A secur

    • This adds another layer of security on top of Linux which makes it more secure than it would otherwise be.

      If history shows anything, giving an attacker any access to run code locally gives them all they need to leverage it into root eventually.

      Perhaps, but this is another layer they'll have to get through before they can root the machine. So now they have to exploit the program, gain access to the VM that it's running on, and then jump from that VM to the host OS. It's not a perfect solution and it's almost certainly not impenetrable, but that doesn't keep it from being a useful tool.

  • Singularity (Score:3, Interesting)

    by organgtool (966989) on Wednesday April 07, 2010 @02:34PM (#31764564)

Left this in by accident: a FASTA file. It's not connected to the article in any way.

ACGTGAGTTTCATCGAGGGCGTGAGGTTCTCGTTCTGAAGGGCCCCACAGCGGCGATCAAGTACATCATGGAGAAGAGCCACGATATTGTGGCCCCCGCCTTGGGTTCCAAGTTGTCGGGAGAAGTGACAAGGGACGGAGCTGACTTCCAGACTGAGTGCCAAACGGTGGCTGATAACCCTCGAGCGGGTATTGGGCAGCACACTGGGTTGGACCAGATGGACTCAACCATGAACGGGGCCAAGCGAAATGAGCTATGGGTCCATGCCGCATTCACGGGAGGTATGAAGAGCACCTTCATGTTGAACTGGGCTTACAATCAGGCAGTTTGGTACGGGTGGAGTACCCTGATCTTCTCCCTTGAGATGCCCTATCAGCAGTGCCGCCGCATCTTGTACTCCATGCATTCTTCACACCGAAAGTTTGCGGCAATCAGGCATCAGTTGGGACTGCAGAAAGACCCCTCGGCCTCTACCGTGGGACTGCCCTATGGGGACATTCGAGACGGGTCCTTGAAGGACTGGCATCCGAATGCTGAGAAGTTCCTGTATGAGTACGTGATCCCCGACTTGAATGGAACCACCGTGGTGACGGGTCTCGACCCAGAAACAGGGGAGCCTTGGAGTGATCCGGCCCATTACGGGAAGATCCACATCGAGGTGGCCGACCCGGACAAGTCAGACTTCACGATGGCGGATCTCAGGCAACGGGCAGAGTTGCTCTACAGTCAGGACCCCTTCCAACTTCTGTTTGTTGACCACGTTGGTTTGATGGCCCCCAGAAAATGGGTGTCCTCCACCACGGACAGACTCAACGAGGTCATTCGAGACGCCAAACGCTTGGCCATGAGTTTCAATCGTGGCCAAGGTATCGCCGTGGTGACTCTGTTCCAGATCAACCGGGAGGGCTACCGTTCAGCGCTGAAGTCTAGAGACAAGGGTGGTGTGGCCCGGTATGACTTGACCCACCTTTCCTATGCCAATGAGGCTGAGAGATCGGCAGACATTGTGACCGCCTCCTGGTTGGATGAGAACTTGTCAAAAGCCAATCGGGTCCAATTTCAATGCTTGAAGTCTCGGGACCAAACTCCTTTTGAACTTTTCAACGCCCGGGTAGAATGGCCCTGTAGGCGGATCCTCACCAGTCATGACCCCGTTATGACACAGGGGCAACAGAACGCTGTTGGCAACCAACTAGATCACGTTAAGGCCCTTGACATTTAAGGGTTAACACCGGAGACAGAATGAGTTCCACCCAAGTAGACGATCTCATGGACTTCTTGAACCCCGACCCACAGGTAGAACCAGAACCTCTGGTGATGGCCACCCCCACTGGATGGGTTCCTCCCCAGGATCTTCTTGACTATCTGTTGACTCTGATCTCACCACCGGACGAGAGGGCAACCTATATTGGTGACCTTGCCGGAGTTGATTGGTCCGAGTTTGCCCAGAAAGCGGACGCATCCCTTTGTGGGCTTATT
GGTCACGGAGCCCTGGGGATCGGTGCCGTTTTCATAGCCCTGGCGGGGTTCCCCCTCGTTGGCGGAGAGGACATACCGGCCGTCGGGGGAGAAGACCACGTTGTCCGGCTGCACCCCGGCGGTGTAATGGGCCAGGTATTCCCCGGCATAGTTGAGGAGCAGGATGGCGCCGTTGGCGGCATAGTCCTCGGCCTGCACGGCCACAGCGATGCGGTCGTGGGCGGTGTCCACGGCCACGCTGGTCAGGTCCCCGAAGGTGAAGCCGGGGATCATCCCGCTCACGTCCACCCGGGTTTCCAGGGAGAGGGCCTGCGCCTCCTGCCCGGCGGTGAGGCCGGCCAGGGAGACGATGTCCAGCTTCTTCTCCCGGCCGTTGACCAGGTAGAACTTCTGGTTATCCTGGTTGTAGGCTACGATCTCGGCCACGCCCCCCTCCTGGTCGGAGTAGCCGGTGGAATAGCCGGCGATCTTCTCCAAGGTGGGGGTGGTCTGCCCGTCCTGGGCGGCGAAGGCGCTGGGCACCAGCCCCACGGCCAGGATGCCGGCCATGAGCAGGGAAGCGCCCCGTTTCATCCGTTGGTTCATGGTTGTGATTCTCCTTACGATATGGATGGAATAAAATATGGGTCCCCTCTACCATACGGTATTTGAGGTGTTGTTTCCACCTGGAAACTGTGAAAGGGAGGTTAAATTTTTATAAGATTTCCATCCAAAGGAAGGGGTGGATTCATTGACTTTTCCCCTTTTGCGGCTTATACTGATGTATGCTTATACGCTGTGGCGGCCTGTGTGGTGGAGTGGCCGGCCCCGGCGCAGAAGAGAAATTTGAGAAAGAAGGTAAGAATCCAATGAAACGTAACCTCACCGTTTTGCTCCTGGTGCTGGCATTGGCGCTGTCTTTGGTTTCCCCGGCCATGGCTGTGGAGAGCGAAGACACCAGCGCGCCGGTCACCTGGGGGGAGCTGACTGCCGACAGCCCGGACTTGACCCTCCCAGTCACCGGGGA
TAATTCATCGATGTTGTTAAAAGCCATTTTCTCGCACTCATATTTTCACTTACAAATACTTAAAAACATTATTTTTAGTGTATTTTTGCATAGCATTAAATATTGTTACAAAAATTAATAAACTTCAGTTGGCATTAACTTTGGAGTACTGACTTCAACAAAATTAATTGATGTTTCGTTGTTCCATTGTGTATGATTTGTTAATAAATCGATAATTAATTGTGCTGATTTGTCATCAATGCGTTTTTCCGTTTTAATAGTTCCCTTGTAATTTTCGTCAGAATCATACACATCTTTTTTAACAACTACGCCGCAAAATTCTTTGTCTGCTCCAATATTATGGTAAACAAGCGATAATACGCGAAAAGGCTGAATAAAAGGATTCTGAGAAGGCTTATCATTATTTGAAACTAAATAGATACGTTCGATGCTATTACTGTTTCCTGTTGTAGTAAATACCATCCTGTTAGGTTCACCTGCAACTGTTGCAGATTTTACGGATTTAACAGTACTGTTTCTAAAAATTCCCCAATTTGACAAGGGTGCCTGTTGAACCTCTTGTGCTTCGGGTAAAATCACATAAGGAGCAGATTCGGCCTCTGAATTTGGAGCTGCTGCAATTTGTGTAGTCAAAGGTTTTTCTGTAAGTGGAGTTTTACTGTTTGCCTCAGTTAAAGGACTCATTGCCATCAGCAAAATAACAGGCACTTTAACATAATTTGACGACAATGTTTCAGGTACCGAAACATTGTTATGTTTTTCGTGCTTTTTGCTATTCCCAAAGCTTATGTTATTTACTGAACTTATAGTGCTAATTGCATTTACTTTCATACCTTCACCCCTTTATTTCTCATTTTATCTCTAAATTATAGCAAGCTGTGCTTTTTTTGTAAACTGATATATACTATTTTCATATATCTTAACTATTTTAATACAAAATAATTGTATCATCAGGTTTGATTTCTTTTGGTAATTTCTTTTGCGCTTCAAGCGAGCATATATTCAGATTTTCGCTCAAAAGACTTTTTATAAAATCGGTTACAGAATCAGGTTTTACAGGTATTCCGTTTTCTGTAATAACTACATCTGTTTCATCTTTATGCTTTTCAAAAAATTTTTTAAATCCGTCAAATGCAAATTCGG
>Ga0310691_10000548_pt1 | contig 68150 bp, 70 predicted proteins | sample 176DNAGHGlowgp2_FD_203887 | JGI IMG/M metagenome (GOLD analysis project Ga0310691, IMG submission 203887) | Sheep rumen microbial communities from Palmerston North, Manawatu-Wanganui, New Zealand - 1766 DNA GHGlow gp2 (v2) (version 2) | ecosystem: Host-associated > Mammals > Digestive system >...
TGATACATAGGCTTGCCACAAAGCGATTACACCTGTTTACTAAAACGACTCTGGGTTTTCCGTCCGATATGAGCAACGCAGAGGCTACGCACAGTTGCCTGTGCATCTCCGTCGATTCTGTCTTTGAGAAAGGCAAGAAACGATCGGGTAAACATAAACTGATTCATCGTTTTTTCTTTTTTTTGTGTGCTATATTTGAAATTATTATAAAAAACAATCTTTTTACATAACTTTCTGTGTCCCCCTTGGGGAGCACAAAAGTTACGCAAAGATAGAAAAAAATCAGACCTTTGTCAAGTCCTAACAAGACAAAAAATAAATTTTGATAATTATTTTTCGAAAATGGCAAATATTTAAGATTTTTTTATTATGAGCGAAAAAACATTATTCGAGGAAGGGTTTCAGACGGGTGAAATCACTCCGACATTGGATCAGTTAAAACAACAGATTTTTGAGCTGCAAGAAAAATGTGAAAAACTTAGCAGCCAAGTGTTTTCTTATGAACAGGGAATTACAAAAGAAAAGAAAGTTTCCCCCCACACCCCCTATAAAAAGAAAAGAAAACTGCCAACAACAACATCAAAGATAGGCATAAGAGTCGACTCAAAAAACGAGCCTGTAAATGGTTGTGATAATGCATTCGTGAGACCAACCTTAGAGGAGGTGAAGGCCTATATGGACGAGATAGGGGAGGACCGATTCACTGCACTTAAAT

This approach seems similar to the one taken by Microsoft in their Singularity OS [wikipedia.org]. I wonder if the issue of context switching will become an issue and if it does, how will it be addressed.
  • Hardly a victory... (Score:5, Interesting)

    by Jahava (946858) on Wednesday April 07, 2010 @02:38PM (#31764634)

    Let me begin by saying that this sounds like a truly interesting approach to security. Virtualization technology defines very clear hardware-enforced boundaries between software domains. In the standard case, those domains contain different operating systems, each of which are provided privilege level-based sub-domains. In this particular case, each domain is dedicated to running sets of user-space applications, and the hardware boundary is used for userspace isolation, as opposed to virtual machine OS isolation.